Coping With IBS – Harvard Health Blog
Irritable Bowel Syndrome (IBS) can be painful, embarrassing, and embarrassing. There is currently no cure for this complex disease, and managing its symptoms and flare-ups is tricky. Thus, coping mechanisms are a constant need.
What are the symptoms of IBS?
IBS is a gastrointestinal disorder in which your gut becomes more sensitive and the muscles in your digestive system have abnormal contractions. People with IBS usually have abdominal pain accompanied by frequent changes in bowel habits (diarrhea, constipation, or a combination of the two). Other common symptoms include
- bloating and gas
- wanting to move the bowels but not being able to do so
- incomplete bowel movements
- urgent need to move the intestines.
Because no one knows what causes IBS, it’s impossible to prevent it. Once you’ve been diagnosed, the goal is to focus on managing the condition. You can do this by identifying specific triggers for your IBS symptoms, and then adopting strategies to make them less severe and less frequent.
The most common approaches are dietary changes – eliminating or reducing problematic foods – and stress management techniques, such as yoga, meditation, acupuncture, and cognitive behavioral therapy. Some over-the-counter and prescription supplements and medications can also help. Your doctor can help you implement these strategies and advise you on what medications to take.
Dealing with IBS on a daily basis
People often need extra help, especially when dealing with the embarrassment and emotional turmoil of living with IBS. Here are some ways to get the extra support you might need.
Join a support group. Talking with others who have IBS can help you cope with the stress and anxiety of your disorder. The online community Irritable Bowel Syndrome Self-Help and Support Group offers moral support and information, including news on recent studies on IBS.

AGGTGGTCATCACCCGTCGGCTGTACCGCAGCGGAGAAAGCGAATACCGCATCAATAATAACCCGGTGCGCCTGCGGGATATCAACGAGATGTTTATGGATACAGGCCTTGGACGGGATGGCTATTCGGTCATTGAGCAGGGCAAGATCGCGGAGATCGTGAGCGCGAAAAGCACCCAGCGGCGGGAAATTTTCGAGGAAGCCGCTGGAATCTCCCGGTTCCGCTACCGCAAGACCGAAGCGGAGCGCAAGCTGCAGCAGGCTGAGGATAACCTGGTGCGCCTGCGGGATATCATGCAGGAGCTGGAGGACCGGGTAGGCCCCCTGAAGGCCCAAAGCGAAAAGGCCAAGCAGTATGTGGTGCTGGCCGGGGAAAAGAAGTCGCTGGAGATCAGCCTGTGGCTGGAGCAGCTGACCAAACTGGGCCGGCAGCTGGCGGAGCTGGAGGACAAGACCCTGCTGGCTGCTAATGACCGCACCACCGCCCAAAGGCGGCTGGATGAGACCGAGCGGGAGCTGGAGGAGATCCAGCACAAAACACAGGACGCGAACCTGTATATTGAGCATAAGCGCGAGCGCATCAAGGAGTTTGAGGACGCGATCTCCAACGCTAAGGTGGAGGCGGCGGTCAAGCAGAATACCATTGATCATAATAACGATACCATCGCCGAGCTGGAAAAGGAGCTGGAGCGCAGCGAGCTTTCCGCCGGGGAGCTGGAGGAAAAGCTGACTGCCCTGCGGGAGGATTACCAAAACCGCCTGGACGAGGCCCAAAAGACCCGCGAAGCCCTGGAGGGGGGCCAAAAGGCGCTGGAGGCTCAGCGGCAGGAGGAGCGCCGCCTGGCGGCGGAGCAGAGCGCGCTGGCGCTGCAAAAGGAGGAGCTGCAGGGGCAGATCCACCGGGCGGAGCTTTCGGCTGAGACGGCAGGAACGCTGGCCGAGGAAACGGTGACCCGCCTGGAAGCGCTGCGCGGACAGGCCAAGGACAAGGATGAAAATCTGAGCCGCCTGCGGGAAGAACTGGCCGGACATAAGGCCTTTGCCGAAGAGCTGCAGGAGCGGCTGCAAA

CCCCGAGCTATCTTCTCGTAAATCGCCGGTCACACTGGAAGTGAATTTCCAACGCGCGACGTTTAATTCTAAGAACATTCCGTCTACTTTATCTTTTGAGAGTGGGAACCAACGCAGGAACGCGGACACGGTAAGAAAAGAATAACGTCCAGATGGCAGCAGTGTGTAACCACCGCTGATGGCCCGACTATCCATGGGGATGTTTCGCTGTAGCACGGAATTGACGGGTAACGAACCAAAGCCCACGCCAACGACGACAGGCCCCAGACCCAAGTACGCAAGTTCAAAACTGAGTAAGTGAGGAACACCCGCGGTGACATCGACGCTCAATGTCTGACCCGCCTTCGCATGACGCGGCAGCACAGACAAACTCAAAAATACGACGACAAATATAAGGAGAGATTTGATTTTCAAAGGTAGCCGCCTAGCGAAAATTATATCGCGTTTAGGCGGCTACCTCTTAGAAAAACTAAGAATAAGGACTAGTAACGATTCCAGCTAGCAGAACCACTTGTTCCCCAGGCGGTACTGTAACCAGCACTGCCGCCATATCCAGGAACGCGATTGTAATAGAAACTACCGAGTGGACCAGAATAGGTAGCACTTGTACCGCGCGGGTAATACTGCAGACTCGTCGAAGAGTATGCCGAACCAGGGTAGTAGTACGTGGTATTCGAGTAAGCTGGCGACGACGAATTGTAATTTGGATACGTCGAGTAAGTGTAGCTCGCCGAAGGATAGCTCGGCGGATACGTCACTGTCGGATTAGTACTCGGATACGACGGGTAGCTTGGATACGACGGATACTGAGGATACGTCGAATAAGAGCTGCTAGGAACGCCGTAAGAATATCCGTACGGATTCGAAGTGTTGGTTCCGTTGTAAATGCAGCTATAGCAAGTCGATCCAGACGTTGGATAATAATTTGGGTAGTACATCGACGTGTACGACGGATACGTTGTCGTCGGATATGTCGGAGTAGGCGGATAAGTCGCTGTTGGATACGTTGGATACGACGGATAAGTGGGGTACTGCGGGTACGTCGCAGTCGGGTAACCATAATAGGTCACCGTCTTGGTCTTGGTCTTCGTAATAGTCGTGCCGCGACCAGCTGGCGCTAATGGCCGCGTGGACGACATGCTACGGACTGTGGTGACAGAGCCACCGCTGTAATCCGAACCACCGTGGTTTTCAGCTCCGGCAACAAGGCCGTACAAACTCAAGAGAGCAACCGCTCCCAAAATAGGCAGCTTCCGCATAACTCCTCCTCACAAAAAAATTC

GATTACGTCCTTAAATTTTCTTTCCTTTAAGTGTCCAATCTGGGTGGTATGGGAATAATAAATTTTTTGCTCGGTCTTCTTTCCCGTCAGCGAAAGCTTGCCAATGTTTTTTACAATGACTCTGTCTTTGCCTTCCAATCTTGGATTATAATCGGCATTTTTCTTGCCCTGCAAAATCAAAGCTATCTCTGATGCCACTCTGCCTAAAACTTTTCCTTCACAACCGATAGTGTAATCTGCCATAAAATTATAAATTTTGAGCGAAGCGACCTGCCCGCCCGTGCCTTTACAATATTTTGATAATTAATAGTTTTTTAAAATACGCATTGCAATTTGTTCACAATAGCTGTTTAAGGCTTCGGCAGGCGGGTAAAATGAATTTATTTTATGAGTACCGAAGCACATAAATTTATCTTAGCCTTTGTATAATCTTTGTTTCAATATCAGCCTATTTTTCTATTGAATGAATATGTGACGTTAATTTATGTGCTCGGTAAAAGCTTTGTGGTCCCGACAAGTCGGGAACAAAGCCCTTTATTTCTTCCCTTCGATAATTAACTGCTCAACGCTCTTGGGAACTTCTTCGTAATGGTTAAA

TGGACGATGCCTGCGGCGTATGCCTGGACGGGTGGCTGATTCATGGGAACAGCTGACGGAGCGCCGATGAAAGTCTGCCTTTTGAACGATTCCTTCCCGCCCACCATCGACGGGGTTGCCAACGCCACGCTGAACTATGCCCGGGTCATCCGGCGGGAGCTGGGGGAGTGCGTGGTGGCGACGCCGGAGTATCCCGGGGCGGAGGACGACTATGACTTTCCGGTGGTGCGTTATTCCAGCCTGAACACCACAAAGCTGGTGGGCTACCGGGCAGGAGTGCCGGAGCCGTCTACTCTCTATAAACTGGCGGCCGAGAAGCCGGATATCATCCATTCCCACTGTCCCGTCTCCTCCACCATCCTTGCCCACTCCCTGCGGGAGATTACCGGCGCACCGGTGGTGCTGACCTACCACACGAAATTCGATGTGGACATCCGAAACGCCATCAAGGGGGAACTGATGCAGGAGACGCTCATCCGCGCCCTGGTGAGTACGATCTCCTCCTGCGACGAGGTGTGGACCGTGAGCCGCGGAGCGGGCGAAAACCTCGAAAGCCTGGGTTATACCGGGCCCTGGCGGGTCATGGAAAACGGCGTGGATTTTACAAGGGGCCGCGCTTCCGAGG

Prepare for public outings. Don’t let IBS stop you from enjoying an active social life. Being aware of your IBS can help you avoid potential problems. For example, always write down the closest bathroom and try to sit nearby. When eating out, try to review the menu in advance. If there are no pleasant meals, you can eat ahead. Also, don’t be afraid to call her early at night if your IBS is having trouble. People will understand if you say that you are just not feeling well.
Share with someone. Not everyone needs to know about your IBS, but talk to a few friends and colleagues so they can cover you when symptoms appear.
Have an emergency kit handy. Always keep a change of underwear, clothes, toilet paper, wet wipes, and a large plastic bag handy just in case.
Do not rush the stool. It can help reduce the stress of having to use the bathroom all the time. Set aside a regular hour or times each day for a bowel movement. Give yourself the time you need to relax. When pushing, be careful to avoid excessive tension. It can help elevate your feet with the help of a footrest.
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